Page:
The Simulation and Estimation of Epidemics with Algorithms (SEEPIA) research group was formed at the very first weeks of the COVID-19 pandemic, in Grenoble Alpes University, France. The group was formed from independent researchers with various backgrounds (including mathematicians, control theory experts, signal processing experts, epidemiologists, and research engineers) who volunteered to synergize their expertise in modeling and forecasting the spread of the pandemic, under social and economic constraints.
This project has been one of my major fields of research since my PhD. Over the past years, our research team has contributed to many aspects of the problem, including theoretical modeling and signal processing, low-level signal processing engine design and implementation, and frontend software development. Some of our developments have been patented and licensed, leading to an FDA approved noninvasive fetal cardiac monitor system. Our research in this field has been continuously published in top-tier journals and presented in conferences. Our most recent scientific advances in this area include: a) online fetal ECG (fECG) extraction using online source separation algorithms; b) using the fECG for estimating and tracking fetal motions/rotations with respect to the maternal body coordinates; c) noninvasive fECG extraction from low-rank (as few as a single-channel) and time-varying mixtures; d) a novel semi-blind source separation algorithm for fECG extraction in presence of nonstationary noise and irregular maternal beats.
OSET is a collection of electrophysiological data and open source codes for biological signal generation, modeling, processing, and filtering, originally released in June 2006 and continuously updated. The latest version (the Pi version) can be cloned from my gitlab or github mirror repositories.
We have contributed to various aspects of adult and fetal electroencephalography, including:
Hardware accelerators are currently at the heart of many machine learning and (biomedical) signal processing systems. In a continuous research, which I have directed over the past years, my graduate students and I have contributed to developing efficient computational firmware based on field-programmable gate array (FPGA) technologies. Our objective has been to develop firmware modules that are common in many machine learning and biomedical signal processing systems. To date, our contributions include the development of FPGA-based linear and nonlinear filter units, automated deep and shallow neural network architectures, low-level toolboxes for matrix and vector manipulation on hardware, automated mechanisms for porting state-space systems onto FPGA, and an automated mechanism for transforming recursive signal processing pseudo-codes into FPGA-based modules. The ultimate objective is to develop an ecosystem of open-source firmware modules, which can be integrated and used to develop machine learning and signal processing hardware accelerators. Considering that the FPGA technology is also used for prototyping application specific integrated circuits (ASIC), the developed units can be eventually used for developing customized machine learning chips. The FPGA hardware systems required for our firmware design and evaluation have also been designed and manufactured by our own team and used as trainer boards for an FPGA lab. Besides the engineering work, some of our scientific contributions in this area include:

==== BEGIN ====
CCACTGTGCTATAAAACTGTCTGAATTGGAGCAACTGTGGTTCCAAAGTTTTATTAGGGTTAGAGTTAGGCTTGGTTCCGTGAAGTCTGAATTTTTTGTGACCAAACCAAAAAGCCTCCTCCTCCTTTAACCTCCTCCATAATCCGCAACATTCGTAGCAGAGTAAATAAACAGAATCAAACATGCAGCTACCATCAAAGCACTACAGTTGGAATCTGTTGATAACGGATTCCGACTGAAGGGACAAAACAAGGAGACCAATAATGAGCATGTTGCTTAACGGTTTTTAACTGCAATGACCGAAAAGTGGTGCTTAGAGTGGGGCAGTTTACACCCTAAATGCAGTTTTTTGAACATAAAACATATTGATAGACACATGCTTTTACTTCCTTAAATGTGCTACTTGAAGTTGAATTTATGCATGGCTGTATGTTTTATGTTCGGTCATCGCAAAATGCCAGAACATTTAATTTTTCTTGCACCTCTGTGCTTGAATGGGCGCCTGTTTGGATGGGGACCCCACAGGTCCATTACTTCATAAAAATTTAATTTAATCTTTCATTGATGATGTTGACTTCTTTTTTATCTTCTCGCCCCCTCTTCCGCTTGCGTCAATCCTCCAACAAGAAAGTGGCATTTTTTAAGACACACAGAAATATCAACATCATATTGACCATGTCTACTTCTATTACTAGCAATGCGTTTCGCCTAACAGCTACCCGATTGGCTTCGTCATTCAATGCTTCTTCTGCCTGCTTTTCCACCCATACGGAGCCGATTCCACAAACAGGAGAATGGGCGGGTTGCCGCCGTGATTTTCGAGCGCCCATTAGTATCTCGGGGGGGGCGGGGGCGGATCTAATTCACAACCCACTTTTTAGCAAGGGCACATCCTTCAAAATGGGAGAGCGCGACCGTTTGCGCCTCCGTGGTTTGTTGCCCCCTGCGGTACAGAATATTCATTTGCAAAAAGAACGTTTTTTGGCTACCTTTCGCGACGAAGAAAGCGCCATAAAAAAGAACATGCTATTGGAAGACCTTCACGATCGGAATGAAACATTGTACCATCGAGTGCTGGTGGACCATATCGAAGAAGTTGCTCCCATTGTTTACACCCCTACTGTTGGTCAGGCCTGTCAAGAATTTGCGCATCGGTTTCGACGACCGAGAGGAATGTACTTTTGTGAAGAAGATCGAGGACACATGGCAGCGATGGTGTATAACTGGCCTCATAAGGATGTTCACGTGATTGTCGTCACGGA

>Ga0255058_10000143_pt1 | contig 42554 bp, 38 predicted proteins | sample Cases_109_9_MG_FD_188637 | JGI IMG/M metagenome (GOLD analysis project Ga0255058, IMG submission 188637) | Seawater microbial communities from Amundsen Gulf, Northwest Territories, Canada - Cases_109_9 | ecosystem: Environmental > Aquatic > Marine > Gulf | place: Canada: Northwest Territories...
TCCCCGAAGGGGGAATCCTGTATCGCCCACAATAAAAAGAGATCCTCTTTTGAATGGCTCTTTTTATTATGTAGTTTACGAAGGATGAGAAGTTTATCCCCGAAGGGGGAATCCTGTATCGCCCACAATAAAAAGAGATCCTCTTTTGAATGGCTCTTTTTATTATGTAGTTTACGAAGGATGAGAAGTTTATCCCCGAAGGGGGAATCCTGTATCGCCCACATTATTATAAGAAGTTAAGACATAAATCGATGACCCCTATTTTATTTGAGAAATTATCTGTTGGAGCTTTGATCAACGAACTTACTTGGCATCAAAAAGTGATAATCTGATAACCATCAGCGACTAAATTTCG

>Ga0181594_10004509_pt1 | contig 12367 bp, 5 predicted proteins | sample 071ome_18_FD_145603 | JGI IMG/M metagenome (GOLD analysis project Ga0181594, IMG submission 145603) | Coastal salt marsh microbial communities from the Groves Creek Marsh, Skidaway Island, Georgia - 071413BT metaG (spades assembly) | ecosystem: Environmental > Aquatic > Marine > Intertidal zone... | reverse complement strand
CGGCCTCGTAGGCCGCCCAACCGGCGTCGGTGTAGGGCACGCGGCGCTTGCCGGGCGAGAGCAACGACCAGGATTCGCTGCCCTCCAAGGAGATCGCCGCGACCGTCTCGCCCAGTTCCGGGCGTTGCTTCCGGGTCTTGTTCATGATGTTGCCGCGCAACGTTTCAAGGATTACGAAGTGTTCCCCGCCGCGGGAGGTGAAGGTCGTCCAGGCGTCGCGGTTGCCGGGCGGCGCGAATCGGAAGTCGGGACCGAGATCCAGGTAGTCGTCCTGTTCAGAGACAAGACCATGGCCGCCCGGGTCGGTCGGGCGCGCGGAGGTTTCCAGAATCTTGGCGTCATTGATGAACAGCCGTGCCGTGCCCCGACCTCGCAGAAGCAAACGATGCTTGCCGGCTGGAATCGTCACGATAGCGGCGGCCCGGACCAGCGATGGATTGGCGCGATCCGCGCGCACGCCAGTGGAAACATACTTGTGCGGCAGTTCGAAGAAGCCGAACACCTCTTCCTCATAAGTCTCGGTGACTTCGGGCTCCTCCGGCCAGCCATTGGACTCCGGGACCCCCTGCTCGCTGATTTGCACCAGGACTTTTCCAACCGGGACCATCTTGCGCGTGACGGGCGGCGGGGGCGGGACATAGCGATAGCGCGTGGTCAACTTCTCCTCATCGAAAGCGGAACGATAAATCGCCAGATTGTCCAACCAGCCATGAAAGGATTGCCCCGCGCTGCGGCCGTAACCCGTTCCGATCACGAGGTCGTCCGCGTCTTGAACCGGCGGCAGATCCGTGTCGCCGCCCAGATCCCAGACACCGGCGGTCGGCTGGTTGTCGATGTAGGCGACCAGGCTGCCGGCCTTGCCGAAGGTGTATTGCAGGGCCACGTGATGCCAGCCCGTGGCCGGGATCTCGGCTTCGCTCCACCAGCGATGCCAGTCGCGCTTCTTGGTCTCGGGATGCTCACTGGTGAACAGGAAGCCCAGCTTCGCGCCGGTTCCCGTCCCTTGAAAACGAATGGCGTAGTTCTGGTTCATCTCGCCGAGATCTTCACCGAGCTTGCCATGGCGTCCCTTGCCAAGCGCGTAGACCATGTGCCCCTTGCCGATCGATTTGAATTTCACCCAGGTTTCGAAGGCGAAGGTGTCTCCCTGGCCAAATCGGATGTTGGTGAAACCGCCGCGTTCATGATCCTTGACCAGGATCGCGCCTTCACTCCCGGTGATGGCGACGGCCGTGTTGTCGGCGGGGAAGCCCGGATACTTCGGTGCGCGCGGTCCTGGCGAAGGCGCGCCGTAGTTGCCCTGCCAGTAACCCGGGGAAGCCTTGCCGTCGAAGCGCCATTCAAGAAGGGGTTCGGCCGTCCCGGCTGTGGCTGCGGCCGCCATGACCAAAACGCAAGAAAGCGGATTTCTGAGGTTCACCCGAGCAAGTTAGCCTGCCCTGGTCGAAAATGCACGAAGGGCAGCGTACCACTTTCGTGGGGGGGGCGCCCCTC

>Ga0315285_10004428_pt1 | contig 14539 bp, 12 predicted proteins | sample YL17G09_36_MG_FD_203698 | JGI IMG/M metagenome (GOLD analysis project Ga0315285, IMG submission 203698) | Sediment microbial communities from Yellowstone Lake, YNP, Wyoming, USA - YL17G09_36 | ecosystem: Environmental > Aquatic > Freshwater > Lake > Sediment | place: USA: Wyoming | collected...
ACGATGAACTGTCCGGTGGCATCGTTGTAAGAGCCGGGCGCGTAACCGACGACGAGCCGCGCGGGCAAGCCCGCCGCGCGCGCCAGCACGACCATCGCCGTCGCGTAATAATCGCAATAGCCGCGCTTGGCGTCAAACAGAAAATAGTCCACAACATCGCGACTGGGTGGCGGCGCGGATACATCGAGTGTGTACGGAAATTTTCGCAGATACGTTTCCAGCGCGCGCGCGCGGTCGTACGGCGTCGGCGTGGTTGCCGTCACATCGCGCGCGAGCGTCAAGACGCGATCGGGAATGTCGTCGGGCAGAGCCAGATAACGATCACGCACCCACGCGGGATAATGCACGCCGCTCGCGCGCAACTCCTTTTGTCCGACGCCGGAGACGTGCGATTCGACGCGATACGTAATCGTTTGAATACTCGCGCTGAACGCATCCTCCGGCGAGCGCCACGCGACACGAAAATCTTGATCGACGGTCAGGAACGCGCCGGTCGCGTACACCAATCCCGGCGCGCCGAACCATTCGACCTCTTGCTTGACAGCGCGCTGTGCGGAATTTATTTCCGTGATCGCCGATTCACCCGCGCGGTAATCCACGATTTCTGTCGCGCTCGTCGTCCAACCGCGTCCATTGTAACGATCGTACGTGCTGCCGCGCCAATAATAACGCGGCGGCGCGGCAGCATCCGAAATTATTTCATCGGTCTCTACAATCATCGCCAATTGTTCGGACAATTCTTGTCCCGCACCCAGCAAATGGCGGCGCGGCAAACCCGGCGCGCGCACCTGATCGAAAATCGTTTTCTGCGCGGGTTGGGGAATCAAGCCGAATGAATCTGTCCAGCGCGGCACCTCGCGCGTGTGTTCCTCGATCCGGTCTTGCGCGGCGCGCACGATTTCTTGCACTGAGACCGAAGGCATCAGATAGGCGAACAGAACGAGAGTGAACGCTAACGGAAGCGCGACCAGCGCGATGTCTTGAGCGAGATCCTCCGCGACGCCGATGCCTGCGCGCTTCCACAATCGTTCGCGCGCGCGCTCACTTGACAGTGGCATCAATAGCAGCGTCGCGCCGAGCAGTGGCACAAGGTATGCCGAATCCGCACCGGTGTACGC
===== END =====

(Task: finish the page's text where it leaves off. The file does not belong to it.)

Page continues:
Interpretive Signal Processing (ISP) is an ad hoc technique for customizing signal processing algorithms for non-numeric data. Genomic data such as DNA or protein sequences are examples of such data. Contrary to the conventional approach of coding and decoding non-numeric data to numeric values, the main idea in ISP is to interpret signal processing algorithm as they are and to taylor similar operators for the direct manipulation of non-numeric data. We have studied two cases of ISP in our previous research: